I just read a great piece by Jeremy R. Treat, “Gospel and Doctrine in the Life of the Church,” SBET 32.2 (2014): 180-94. (Read the whole thing here).
I liked it because it dovetails nicely with many of the things I was arguing for in my Evangelical Theology about the centrality of the gospel for theology, ethics, ministry, and life.
Here’s Treat’s sub-headings:
Doctrine: The Product of Faith Seeking Understanding of the Gospel
Doctrine Promotes the Primacy of the GospelDoctrine Defends the Gospel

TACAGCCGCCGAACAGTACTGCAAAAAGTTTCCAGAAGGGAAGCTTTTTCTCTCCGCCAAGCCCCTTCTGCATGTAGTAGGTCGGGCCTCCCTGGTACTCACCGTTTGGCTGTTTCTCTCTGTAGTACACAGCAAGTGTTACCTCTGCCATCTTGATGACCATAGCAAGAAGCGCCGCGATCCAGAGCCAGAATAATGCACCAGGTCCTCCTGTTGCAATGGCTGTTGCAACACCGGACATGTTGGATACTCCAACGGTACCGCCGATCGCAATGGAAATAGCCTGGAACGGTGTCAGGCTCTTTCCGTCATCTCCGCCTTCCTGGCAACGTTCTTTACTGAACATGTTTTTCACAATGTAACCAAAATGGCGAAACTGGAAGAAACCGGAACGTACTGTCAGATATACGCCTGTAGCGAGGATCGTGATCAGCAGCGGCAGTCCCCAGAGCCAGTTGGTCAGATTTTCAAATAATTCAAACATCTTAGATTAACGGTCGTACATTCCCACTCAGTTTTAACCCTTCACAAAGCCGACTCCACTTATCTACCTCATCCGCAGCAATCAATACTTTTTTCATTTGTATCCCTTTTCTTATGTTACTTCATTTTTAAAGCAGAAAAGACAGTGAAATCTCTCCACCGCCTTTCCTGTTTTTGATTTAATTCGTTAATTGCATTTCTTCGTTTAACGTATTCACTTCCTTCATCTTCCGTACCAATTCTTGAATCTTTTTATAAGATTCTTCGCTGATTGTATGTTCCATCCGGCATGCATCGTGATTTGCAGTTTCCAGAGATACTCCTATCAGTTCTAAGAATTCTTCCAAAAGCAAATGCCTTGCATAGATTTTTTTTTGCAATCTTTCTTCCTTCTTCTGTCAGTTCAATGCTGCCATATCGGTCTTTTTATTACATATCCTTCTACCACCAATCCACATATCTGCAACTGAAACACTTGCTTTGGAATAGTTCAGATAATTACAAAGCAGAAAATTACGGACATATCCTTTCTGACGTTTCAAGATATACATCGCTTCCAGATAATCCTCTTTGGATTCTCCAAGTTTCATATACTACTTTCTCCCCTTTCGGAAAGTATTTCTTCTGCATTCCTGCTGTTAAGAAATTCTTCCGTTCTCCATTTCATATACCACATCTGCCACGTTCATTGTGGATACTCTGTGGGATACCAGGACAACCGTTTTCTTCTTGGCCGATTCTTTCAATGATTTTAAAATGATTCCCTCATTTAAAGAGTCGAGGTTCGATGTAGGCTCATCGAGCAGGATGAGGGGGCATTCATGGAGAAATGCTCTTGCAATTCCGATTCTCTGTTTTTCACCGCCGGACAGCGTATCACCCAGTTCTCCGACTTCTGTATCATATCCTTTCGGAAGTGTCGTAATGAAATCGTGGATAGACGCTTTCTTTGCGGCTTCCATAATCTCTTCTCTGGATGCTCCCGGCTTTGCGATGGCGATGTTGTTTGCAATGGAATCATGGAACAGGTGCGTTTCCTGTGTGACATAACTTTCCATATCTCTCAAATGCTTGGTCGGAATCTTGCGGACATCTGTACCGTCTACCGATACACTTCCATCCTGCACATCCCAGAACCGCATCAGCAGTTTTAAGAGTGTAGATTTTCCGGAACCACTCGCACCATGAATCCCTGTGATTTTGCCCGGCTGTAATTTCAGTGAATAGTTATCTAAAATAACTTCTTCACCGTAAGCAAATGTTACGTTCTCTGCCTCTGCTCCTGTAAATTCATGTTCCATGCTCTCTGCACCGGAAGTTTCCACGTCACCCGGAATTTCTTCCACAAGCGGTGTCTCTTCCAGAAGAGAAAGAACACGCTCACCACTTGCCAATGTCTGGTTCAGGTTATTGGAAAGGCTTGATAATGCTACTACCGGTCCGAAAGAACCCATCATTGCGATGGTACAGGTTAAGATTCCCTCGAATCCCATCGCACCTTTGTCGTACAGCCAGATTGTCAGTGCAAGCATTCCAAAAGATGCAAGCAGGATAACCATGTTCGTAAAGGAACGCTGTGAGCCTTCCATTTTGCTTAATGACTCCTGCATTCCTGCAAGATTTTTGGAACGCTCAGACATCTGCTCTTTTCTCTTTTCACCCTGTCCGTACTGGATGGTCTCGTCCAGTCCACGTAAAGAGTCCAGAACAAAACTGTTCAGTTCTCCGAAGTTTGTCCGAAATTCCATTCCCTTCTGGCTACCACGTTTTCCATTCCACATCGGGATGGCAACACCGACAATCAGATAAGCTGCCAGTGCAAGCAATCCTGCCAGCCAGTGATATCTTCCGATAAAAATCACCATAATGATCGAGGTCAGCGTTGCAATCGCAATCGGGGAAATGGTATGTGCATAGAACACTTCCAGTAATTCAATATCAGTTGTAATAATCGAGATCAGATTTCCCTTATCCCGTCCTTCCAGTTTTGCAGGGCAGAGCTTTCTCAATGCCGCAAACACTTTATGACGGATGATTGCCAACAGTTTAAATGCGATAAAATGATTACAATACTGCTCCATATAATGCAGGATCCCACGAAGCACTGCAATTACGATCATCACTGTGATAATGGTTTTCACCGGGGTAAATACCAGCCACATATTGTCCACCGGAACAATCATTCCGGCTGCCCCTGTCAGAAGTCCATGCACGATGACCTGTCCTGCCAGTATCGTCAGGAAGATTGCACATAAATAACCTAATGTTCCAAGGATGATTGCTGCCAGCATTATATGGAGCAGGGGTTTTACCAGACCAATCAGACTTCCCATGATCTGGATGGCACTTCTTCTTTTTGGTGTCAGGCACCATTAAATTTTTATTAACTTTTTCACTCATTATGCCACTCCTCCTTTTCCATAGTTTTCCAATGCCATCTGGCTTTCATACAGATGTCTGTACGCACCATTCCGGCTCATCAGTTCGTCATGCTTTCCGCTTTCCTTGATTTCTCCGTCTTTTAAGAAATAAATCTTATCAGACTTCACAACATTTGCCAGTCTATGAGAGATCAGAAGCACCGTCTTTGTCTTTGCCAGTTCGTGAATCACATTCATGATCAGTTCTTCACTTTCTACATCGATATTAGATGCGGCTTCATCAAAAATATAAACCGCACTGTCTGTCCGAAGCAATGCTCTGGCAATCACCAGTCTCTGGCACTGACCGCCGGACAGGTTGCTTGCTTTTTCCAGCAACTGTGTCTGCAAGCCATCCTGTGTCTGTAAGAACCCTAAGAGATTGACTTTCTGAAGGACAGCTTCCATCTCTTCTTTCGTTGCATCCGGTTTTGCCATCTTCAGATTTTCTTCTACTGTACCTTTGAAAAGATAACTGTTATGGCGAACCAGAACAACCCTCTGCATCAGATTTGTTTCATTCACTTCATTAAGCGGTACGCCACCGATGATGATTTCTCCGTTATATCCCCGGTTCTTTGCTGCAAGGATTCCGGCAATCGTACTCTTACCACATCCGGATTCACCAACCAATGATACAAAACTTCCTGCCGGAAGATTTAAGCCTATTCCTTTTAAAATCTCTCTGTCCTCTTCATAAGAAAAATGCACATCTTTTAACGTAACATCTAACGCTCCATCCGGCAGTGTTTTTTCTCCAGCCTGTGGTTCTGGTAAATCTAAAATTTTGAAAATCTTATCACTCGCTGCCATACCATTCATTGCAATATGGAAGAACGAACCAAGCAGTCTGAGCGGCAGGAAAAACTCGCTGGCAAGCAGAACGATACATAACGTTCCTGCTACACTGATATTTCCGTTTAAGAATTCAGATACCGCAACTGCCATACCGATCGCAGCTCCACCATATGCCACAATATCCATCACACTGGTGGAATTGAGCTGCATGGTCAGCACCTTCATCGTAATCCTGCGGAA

Doctrine Defines the Gospel
Doctrine Helps the Church Understand and Respond to the Gospel
Gospel Doctrine in the Church
Gospel Doctrine and Prayer
Gospel Doctrine and Worship
Gospel Doctrine and Preaching
Treat concludes with these wise words:
In sum, this essay has argued that the task of theology is not to go beyond the gospel, but deeper into its riches. Doctrine, theology’s product, promotes the gospel by defending and defining it, in order that the church may understand and respond to what God has done in Christ. Sound doctrine is rooted in the gospel, bears fruit in the church, and serves the ultimate purpose of bringing glory to God.